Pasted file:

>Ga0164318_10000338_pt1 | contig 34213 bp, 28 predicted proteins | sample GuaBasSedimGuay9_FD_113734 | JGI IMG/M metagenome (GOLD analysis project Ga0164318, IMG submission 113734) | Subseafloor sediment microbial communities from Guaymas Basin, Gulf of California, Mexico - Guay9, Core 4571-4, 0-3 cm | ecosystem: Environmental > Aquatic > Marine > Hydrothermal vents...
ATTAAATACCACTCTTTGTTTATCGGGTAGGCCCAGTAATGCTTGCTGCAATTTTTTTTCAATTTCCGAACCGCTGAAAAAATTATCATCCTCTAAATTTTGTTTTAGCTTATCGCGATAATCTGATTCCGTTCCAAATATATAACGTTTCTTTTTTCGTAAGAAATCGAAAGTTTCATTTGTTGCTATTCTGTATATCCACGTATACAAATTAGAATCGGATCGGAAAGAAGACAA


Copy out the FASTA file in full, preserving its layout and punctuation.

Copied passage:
>Ga0164318_10000338_pt1 | contig 34213 bp, 28 predicted proteins | sample GuaBasSedimGuay9_FD_113734 | JGI IMG/M metagenome (GOLD analysis project Ga0164318, IMG submission 113734) | Subseafloor sediment microbial communities from Guaymas Basin, Gulf of California, Mexico - Guay9, Core 4571-4, 0-3 cm | ecosystem: Environmental > Aquatic > Marine > Hydrothermal vents...
ATTAAATACCACTCTTTGTTTATCGGGTAGGCCCAGTAATGCTTGCTGCAATTTTTTTTCAATTTCCGAACCGCTGAAAAAATTATCATCCTCTAAATTTTGTTTTAGCTTATCGCGATAATCTGATTCCGTTCCAAATATATAACGTTTCTTTTTTCGTAAGAAATCGAAAGTTTCATTTGTTGCTATTCTGTATATCCACGTATACAAATTAGAATCGGATCGGAAAGAAGACAA